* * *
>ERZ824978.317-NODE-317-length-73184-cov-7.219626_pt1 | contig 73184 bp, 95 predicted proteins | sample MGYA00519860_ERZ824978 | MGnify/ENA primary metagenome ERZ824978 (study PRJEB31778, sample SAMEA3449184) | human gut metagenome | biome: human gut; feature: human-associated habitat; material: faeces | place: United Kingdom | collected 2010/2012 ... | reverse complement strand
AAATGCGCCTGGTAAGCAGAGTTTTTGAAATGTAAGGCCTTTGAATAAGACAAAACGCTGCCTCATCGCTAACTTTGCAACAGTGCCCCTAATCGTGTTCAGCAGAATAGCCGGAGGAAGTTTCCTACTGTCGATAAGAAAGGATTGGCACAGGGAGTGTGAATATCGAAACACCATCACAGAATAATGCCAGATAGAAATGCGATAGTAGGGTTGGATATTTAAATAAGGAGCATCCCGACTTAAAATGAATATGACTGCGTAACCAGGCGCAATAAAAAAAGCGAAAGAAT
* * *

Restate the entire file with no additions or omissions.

>ERZ824978.317-NODE-317-length-73184-cov-7.219626_pt1 | contig 73184 bp, 95 predicted proteins | sample MGYA00519860_ERZ824978 | MGnify/ENA primary metagenome ERZ824978 (study PRJEB31778, sample SAMEA3449184) | human gut metagenome | biome: human gut; feature: human-associated habitat; material: faeces | place: United Kingdom | collected 2010/2012 ... | reverse complement strand
AAATGCGCCTGGTAAGCAGAGTTTTTGAAATGTAAGGCCTTTGAATAAGACAAAACGCTGCCTCATCGCTAACTTTGCAACAGTGCCCCTAATCGTGTTCAGCAGAATAGCCGGAGGAAGTTTCCTACTGTCGATAAGAAAGGATTGGCACAGGGAGTGTGAATATCGAAACACCATCACAGAATAATGCCAGATAGAAATGCGATAGTAGGGTTGGATATTTAAATAAGGAGCATCCCGACTTAAAATGAATATGACTGCGTAACCAGGCGCAATAAAAAAAGCGAAAGAAT